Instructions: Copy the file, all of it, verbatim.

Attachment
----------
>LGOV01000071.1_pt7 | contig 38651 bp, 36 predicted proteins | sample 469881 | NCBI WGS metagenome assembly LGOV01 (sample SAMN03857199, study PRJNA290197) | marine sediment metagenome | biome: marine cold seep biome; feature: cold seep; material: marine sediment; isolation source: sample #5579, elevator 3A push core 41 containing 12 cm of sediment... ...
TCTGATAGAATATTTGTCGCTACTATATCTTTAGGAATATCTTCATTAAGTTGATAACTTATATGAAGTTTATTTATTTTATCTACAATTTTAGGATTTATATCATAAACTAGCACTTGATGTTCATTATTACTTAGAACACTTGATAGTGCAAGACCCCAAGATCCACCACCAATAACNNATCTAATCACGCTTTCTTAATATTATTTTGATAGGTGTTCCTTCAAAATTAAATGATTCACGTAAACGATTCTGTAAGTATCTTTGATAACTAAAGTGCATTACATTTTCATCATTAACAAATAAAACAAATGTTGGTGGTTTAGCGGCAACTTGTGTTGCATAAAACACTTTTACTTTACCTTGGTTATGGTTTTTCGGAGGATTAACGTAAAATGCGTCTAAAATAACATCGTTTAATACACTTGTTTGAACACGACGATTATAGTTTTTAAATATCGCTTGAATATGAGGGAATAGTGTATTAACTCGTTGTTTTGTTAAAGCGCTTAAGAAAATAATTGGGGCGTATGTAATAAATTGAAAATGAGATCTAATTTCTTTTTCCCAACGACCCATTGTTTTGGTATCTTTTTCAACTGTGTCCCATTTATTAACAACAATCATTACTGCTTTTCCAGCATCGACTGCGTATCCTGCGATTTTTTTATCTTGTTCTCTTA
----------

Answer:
>LGOV01000071.1_pt7 | contig 38651 bp, 36 predicted proteins | sample 469881 | NCBI WGS metagenome assembly LGOV01 (sample SAMN03857199, study PRJNA290197) | marine sediment metagenome | biome: marine cold seep biome; feature: cold seep; material: marine sediment; isolation source: sample #5579, elevator 3A push core 41 containing 12 cm of sediment... ...
TCTGATAGAATATTTGTCGCTACTATATCTTTAGGAATATCTTCATTAAGTTGATAACTTATATGAAGTTTATTTATTTTATCTACAATTTTAGGATTTATATCATAAACTAGCACTTGATGTTCATTATTACTTAGAACACTTGATAGTGCAAGACCCCAAGATCCACCACCAATAACNNATCTAATCACGCTTTCTTAATATTATTTTGATAGGTGTTCCTTCAAAATTAAATGATTCACGTAAACGATTCTGTAAGTATCTTTGATAACTAAAGTGCATTACATTTTCATCATTAACAAATAAAACAAATGTTGGTGGTTTAGCGGCAACTTGTGTTGCATAAAACACTTTTACTTTACCTTGGTTATGGTTTTTCGGAGGATTAACGTAAAATGCGTCTAAAATAACATCGTTTAATACACTTGTTTGAACACGACGATTATAGTTTTTAAATATCGCTTGAATATGAGGGAATAGTGTATTAACTCGTTGTTTTGTTAAAGCGCTTAAGAAAATAATTGGGGCGTATGTAATAAATTGAAAATGAGATCTAATTTCTTTTTCCCAACGACCCATTGTTTTGGTATCTTTTTCAACTGTGTCCCATTTATTAACAACAATCATTACTGCTTTTCCAGCATCGACTGCGTATCCTGCGATTTTTTTATCTTGTTCTCTTA